It follows from the above provisions that a company is formed by persons who are entitled to savings and sharing of profits and these persons are shareholders because they contribute the assets needed for the company to operate. They are therefore entitled to certain rights such as distribution of profits. This is a well-recognized right in the Articles of Association. Article 13 of the OHADA Uniform Act mandates that the identity of persons enjoying special benefits and the nature of such benefits should be included in the articles of association. Also, according to this article, provisions relating to the distribution of profits, the constitution of reserves and the distribution of the bonus after liquidation must be mentioned in the articles of association.
Under the OHADA Uniform Act, shareholders by virtue of their contributions are entitled to shares. Article 37 provides that each partner shall contribute to the capital of the company and that in return for their contribution, the shareholders shall receive shares issued by the company. Shares that are issued in return for a members contribution represents the members’ rights and are referred to as shares in joint-stock companies, and stocks in the other companies.
Article 53 of the Uniform Act provides in details the rights and obligations attached to shares to wit: a right to a share of the company’s profits whenever they are distributed; a right to the company’s net assets when shared following the dissolution of the company or where the company’s share capital is reduced; where necessary, the obligation to share in the company’s losses under the conditions laid down for each form of company; the right to participate in and vote on the collective decisions of the members, except as otherwise provided by this Uniform Act for certain classes of shares.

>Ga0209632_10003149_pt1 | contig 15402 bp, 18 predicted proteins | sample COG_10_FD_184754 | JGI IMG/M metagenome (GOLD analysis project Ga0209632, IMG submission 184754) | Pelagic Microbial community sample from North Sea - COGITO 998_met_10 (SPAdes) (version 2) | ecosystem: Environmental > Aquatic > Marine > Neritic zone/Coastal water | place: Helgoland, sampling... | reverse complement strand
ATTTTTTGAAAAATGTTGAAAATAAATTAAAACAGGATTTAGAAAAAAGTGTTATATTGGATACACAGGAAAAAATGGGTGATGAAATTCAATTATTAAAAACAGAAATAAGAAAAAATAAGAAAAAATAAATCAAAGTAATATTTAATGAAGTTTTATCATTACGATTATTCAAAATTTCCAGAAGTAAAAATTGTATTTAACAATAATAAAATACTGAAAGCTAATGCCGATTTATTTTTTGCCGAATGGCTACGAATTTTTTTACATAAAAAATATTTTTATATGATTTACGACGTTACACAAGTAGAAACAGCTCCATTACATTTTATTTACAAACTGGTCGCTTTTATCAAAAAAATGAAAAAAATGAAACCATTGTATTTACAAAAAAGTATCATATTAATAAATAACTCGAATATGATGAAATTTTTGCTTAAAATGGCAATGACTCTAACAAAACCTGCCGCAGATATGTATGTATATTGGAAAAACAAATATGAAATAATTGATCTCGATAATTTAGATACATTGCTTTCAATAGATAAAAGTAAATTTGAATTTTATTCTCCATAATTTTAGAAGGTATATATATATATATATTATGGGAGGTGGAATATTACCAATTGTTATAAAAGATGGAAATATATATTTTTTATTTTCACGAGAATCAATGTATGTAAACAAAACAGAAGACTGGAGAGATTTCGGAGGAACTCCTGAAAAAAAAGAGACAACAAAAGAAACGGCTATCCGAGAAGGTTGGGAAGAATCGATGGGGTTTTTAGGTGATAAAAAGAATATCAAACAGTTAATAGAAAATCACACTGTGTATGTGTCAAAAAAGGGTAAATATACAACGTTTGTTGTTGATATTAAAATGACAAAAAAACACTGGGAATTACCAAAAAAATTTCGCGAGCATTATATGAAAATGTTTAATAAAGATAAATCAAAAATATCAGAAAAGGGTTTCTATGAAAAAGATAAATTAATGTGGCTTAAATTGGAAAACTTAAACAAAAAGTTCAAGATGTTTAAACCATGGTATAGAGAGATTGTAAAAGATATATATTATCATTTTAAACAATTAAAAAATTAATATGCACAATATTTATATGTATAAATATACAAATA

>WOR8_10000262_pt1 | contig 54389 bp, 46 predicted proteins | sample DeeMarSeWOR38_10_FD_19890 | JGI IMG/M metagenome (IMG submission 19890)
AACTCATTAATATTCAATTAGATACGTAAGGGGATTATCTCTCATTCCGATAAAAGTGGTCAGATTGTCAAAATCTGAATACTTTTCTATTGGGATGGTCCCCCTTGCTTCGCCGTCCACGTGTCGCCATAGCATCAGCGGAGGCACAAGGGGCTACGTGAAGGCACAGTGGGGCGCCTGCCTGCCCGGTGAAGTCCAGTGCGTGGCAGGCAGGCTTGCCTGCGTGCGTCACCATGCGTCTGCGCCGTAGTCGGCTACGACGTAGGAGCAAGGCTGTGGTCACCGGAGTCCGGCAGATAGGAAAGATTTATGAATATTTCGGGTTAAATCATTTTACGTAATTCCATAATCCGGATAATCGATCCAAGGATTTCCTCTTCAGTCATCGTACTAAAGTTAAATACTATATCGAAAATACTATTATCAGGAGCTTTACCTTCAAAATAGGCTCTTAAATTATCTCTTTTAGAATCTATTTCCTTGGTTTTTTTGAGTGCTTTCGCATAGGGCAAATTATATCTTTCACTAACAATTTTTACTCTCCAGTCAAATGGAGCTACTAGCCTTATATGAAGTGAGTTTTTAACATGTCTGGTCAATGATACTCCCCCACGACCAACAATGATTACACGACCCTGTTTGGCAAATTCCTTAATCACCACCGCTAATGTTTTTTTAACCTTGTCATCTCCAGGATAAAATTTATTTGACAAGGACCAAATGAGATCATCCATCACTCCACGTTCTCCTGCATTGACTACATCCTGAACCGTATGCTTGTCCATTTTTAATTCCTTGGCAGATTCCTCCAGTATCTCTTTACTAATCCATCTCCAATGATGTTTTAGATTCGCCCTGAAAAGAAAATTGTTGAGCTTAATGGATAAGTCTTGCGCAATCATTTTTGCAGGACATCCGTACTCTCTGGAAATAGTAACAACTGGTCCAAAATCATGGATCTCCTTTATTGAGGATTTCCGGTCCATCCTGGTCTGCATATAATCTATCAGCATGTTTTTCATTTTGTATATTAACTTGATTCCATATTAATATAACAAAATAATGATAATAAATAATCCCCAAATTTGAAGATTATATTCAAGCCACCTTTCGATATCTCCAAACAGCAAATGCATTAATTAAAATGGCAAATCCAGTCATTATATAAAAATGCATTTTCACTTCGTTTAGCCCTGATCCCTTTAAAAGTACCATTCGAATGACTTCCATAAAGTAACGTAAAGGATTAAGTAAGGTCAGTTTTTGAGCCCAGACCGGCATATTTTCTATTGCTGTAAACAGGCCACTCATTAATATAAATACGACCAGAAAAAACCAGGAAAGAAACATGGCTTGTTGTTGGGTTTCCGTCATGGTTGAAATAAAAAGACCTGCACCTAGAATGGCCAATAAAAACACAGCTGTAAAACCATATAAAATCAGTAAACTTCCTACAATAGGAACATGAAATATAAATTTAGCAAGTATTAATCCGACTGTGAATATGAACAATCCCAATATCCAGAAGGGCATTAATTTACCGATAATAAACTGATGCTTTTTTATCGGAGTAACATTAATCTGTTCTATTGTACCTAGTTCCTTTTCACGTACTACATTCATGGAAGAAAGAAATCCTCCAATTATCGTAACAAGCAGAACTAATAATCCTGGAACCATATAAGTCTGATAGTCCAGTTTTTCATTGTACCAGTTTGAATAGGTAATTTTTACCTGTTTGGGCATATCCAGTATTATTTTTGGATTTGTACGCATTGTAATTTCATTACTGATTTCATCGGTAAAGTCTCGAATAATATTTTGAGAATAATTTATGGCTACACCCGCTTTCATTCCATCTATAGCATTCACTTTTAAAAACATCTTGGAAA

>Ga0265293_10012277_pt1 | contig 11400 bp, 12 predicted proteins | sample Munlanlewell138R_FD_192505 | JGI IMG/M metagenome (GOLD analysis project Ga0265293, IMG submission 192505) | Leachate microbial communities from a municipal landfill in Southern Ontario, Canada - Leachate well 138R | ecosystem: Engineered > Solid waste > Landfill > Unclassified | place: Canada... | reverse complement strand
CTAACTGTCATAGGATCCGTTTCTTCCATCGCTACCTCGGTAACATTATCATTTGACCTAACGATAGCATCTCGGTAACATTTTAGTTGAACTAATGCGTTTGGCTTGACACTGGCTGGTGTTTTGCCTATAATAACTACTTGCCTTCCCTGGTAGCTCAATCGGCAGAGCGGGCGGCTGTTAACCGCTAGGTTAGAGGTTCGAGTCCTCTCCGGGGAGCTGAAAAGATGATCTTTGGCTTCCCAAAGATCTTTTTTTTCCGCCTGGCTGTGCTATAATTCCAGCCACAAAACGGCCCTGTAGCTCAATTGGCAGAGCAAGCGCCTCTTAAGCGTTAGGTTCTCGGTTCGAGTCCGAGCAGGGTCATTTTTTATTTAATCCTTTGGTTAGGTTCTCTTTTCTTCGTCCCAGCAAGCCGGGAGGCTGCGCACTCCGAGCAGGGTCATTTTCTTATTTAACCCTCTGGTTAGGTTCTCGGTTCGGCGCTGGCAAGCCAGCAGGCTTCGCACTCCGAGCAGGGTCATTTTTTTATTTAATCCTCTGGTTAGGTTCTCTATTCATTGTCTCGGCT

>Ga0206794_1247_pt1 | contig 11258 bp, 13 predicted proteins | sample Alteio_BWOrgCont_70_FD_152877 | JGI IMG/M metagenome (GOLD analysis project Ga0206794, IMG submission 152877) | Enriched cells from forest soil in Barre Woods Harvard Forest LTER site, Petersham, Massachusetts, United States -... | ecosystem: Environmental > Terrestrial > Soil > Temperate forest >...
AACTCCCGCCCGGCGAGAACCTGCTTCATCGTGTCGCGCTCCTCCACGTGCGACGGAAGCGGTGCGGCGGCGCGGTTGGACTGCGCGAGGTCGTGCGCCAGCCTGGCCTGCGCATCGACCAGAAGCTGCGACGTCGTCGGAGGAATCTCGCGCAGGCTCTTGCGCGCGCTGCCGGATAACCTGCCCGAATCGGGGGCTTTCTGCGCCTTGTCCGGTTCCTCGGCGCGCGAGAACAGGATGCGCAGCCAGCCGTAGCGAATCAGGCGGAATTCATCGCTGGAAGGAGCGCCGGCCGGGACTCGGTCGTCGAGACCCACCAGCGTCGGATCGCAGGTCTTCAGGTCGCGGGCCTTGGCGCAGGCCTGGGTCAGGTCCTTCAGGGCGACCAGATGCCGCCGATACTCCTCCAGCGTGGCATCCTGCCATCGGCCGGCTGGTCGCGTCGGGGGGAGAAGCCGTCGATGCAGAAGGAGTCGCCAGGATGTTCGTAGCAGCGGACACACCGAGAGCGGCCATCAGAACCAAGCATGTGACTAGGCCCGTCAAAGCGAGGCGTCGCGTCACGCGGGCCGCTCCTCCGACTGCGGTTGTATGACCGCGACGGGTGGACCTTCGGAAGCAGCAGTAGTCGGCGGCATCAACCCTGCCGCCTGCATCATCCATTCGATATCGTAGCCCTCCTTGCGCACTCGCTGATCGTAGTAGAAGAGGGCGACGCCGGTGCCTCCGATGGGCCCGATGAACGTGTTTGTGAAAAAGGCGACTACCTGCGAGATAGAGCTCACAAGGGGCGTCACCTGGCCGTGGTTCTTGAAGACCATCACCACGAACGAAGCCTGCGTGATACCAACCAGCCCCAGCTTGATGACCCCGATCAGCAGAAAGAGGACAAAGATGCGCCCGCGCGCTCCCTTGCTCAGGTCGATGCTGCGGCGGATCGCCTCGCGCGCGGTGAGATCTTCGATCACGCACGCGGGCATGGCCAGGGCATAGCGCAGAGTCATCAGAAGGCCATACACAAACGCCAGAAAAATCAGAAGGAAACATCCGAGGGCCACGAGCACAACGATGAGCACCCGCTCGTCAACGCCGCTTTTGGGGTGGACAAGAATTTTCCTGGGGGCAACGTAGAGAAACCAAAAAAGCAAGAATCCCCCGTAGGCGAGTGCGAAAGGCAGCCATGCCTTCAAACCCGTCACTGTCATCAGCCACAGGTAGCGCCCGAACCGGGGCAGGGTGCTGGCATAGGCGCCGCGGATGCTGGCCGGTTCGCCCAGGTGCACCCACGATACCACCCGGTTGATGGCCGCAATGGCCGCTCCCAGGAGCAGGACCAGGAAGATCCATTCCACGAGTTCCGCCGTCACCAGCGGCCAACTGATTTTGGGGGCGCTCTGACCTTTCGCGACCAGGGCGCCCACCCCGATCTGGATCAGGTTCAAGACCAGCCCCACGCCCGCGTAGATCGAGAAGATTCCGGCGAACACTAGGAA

The limits to the exercise of the shareholders’ rights in public limited companies creates the agency cost problem.
Although shareholders may own the corporation, they do not have the right to manage the business as per the principle of separation of power in corporations. The authority to manage the business is vested in the Board of Directors and it is reflected in article 121 of the OHADA Uniform Act which gives company executives unlimited powers in relation to the capacity of the company.
Also, the drafters of the OHADA Uniform Act assigned several tasks to the company auditors in order to improve transparency and good corporate governance in public limited companies within the OHADA region, but the heavy scandals surrounding large corporations in Cameroon like CAMAIR CO. threatened the heavy reliance on company auditors in securing transparency and accountability in corporate affairs.
How effective are the rights of shareholders in public limited companies under OHADA?
This research seeks to answer the following questions:
What are the right of shareholders to information in public limited companies under the OHADA?
How effective are shareholders rights of management in public limited companies under the OHADA?
What economic rights do shareholders have in public limited companies under the OHADA ?
How effective are the litigation rights of shareholders in public limited companies under the OHADA Uniform Act?
What policy recommendations can be made to redress the problems identified?
To examine the effectiveness of the rights of shareholders in public limited companies under the OHADA Uniform Act on Commercial Companies and Economic Interest Groups.
Specifically, this research seeks to:
- Examine the right of shareholders to information in public limited companies under the OHADA;
- Evaluate the effectiveness of shareholders’ rights of management in public limited companies under the OHADA Uniform Act on Commercial Companies and Economic Groups ;
- Examine the economic rights that shareholders have in public limited companies under the Uniform Act;
- Analyse the litigation rights of shareholders in public limited companies under the Uniform Act ;
- Make policy recommendations that can be made to redress the problems identified